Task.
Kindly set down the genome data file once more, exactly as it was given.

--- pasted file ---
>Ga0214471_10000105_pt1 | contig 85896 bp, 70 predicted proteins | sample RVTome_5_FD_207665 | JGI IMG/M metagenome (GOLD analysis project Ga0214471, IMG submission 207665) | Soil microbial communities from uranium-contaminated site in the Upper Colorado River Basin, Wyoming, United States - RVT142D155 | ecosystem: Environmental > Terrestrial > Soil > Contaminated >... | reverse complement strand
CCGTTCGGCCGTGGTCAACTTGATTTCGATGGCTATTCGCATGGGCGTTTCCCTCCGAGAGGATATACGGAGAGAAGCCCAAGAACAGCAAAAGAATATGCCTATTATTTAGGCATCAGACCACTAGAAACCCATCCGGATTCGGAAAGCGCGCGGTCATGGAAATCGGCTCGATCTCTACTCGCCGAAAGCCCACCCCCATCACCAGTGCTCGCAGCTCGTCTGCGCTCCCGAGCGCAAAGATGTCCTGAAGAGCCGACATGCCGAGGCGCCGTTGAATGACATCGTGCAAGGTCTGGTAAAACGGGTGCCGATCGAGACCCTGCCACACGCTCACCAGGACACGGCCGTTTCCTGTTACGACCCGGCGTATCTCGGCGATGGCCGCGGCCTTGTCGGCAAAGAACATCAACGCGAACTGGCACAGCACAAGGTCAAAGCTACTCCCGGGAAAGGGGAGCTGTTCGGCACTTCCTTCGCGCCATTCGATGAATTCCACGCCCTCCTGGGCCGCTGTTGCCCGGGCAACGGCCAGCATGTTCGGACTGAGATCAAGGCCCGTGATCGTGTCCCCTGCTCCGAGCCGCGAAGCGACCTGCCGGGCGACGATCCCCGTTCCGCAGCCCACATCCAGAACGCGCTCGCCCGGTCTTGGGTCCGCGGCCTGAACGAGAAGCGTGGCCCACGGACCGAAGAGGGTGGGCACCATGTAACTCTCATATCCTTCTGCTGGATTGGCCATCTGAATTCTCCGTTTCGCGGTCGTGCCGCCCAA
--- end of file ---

>Ga0214471_10000105_pt1 | contig 85896 bp, 70 predicted proteins | sample RVTome_5_FD_207665 | JGI IMG/M metagenome (GOLD analysis project Ga0214471, IMG submission 207665) | Soil microbial communities from uranium-contaminated site in the Upper Colorado River Basin, Wyoming, United States - RVT142D155 | ecosystem: Environmental > Terrestrial > Soil > Contaminated >... | reverse complement strand
CCGTTCGGCCGTGGTCAACTTGATTTCGATGGCTATTCGCATGGGCGTTTCCCTCCGAGAGGATATACGGAGAGAAGCCCAAGAACAGCAAAAGAATATGCCTATTATTTAGGCATCAGACCACTAGAAACCCATCCGGATTCGGAAAGCGCGCGGTCATGGAAATCGGCTCGATCTCTACTCGCCGAAAGCCCACCCCCATCACCAGTGCTCGCAGCTCGTCTGCGCTCCCGAGCGCAAAGATGTCCTGAAGAGCCGACATGCCGAGGCGCCGTTGAATGACATCGTGCAAGGTCTGGTAAAACGGGTGCCGATCGAGACCCTGCCACACGCTCACCAGGACACGGCCGTTTCCTGTTACGACCCGGCGTATCTCGGCGATGGCCGCGGCCTTGTCGGCAAAGAACATCAACGCGAACTGGCACAGCACAAGGTCAAAGCTACTCCCGGGAAAGGGGAGCTGTTCGGCACTTCCTTCGCGCCATTCGATGAATTCCACGCCCTCCTGGGCCGCTGTTGCCCGGGCAACGGCCAGCATGTTCGGACTGAGATCAAGGCCCGTGATCGTGTCCCCTGCTCCGAGCCGCGAAGCGACCTGCCGGGCGACGATCCCCGTTCCGCAGCCCACATCCAGAACGCGCTCGCCCGGTCTTGGGTCCGCGGCCTGAACGAGAAGCGTGGCCCACGGACCGAAGAGGGTGGGCACCATGTAACTCTCATATCCTTCTGCTGGATTGGCCATCTGAATTCTCCGTTTCGCGGTCGTGCCGCCCAA